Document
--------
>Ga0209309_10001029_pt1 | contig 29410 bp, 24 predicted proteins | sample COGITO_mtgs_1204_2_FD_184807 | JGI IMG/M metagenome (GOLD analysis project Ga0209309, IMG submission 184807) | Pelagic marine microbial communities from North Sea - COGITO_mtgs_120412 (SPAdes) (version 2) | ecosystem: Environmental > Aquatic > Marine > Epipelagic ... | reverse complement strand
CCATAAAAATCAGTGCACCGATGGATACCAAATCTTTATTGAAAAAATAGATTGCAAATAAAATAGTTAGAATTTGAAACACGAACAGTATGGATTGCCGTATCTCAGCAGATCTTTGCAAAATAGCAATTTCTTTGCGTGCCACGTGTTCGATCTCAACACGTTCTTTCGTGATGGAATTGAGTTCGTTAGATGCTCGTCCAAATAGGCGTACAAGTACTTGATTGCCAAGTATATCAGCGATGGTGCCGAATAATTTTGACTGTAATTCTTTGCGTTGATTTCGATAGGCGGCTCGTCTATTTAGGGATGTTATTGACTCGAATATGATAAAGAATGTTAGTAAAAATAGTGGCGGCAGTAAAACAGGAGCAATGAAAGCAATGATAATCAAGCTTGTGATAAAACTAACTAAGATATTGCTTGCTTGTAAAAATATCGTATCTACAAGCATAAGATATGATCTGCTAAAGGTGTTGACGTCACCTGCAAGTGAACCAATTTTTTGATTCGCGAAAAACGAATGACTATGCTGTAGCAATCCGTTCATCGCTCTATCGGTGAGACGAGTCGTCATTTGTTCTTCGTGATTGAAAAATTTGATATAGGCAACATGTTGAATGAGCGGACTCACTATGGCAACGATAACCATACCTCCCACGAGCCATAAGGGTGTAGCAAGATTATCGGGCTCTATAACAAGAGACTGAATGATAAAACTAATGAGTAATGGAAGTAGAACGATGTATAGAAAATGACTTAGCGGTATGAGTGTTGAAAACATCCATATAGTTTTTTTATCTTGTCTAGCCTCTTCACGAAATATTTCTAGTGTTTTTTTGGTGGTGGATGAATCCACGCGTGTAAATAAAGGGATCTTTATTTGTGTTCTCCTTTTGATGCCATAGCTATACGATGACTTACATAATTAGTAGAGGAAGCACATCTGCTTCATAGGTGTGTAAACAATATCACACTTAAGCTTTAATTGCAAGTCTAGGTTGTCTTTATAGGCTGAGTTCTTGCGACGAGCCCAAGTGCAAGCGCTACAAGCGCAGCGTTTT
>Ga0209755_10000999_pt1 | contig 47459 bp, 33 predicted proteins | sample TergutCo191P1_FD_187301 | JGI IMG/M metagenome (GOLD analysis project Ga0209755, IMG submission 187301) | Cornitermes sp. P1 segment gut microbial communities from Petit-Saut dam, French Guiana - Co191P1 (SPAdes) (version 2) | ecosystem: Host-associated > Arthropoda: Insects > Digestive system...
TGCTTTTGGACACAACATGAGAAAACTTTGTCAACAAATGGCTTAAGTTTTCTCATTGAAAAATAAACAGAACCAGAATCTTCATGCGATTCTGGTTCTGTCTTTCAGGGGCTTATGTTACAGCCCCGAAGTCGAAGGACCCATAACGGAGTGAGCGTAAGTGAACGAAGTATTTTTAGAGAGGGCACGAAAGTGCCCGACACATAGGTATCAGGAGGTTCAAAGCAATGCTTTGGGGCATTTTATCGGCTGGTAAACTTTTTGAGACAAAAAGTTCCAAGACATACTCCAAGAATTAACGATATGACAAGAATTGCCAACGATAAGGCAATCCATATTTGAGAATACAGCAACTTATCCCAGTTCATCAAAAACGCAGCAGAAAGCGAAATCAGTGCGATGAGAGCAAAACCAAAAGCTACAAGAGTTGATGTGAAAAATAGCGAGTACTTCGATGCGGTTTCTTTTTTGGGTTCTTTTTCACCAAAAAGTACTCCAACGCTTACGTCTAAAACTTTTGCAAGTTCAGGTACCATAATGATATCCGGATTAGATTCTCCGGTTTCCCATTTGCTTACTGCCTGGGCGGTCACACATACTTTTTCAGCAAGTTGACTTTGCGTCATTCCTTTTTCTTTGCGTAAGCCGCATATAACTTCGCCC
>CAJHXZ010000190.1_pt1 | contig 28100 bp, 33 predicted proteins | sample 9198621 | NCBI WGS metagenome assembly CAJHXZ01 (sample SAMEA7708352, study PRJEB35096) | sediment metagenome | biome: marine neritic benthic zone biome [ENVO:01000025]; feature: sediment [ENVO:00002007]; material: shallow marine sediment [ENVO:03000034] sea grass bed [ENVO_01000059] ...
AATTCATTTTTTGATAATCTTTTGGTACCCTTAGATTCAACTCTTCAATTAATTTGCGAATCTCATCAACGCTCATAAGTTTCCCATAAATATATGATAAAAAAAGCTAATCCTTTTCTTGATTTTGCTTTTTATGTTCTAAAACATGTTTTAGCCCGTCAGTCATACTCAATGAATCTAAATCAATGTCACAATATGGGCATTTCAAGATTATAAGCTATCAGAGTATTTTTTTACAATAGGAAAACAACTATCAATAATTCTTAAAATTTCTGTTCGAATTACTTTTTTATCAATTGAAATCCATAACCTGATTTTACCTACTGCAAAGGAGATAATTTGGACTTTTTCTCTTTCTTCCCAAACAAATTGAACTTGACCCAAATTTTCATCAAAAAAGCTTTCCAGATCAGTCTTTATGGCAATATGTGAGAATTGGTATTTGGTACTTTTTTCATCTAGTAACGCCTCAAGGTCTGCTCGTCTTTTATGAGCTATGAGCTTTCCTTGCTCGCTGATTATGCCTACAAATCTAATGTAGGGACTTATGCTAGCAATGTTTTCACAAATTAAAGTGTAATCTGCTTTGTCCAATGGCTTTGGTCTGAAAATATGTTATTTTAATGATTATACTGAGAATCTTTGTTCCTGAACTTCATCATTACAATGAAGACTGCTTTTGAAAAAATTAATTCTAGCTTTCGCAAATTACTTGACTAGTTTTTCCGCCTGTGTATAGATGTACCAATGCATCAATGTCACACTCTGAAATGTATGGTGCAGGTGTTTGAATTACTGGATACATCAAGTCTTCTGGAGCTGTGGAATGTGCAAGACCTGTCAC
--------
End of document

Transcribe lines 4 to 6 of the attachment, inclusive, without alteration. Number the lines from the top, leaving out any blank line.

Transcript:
TGCTTTTGGACACAACATGAGAAAACTTTGTCAACAAATGGCTTAAGTTTTCTCATTGAAAAATAAACAGAACCAGAATCTTCATGCGATTCTGGTTCTGTCTTTCAGGGGCTTATGTTACAGCCCCGAAGTCGAAGGACCCATAACGGAGTGAGCGTAAGTGAACGAAGTATTTTTAGAGAGGGCACGAAAGTGCCCGACACATAGGTATCAGGAGGTTCAAAGCAATGCTTTGGGGCATTTTATCGGCTGGTAAACTTTTTGAGACAAAAAGTTCCAAGACATACTCCAAGAATTAACGATATGACAAGAATTGCCAACGATAAGGCAATCCATATTTGAGAATACAGCAACTTATCCCAGTTCATCAAAAACGCAGCAGAAAGCGAAATCAGTGCGATGAGAGCAAAACCAAAAGCTACAAGAGTTGATGTGAAAAATAGCGAGTACTTCGATGCGGTTTCTTTTTTGGGTTCTTTTTCACCAAAAAGTACTCCAACGCTTACGTCTAAAACTTTTGCAAGTTCAGGTACCATAATGATATCCGGATTAGATTCTCCGGTTTCCCATTTGCTTACTGCCTGGGCGGTCACACATACTTTTTCAGCAAGTTGACTTTGCGTCATTCCTTTTTCTTTGCGTAAGCCGCATATAACTTCGCCC
>CAJHXZ010000190.1_pt1 | contig 28100 bp, 33 predicted proteins | sample 9198621 | NCBI WGS metagenome assembly CAJHXZ01 (sample SAMEA7708352, study PRJEB35096) | sediment metagenome | biome: marine neritic benthic zone biome [ENVO:01000025]; feature: sediment [ENVO:00002007]; material: shallow marine sediment [ENVO:03000034] sea grass bed [ENVO_01000059] ...
AATTCATTTTTTGATAATCTTTTGGTACCCTTAGATTCAACTCTTCAATTAATTTGCGAATCTCATCAACGCTCATAAGTTTCCCATAAATATATGATAAAAAAAGCTAATCCTTTTCTTGATTTTGCTTTTTATGTTCTAAAACATGTTTTAGCCCGTCAGTCATACTCAATGAATCTAAATCAATGTCACAATATGGGCATTTCAAGATTATAAGCTATCAGAGTATTTTTTTACAATAGGAAAACAACTATCAATAATTCTTAAAATTTCTGTTCGAATTACTTTTTTATCAATTGAAATCCATAACCTGATTTTACCTACTGCAAAGGAGATAATTTGGACTTTTTCTCTTTCTTCCCAAACAAATTGAACTTGACCCAAATTTTCATCAAAAAAGCTTTCCAGATCAGTCTTTATGGCAATATGTGAGAATTGGTATTTGGTACTTTTTTCATCTAGTAACGCCTCAAGGTCTGCTCGTCTTTTATGAGCTATGAGCTTTCCTTGCTCGCTGATTATGCCTACAAATCTAATGTAGGGACTTATGCTAGCAATGTTTTCACAAATTAAAGTGTAATCTGCTTTGTCCAATGGCTTTGGTCTGAAAATATGTTATTTTAATGATTATACTGAGAATCTTTGTTCCTGAACTTCATCATTACAATGAAGACTGCTTTTGAAAAAATTAATTCTAGCTTTCGCAAATTACTTGACTAGTTTTTCCGCCTGTGTATAGATGTACCAATGCATCAATGTCACACTCTGAAATGTATGGTGCAGGTGTTTGAATTACTGGATACATCAAGTCTTCTGGAGCTGTGGAATGTGCAAGACCTGTCAC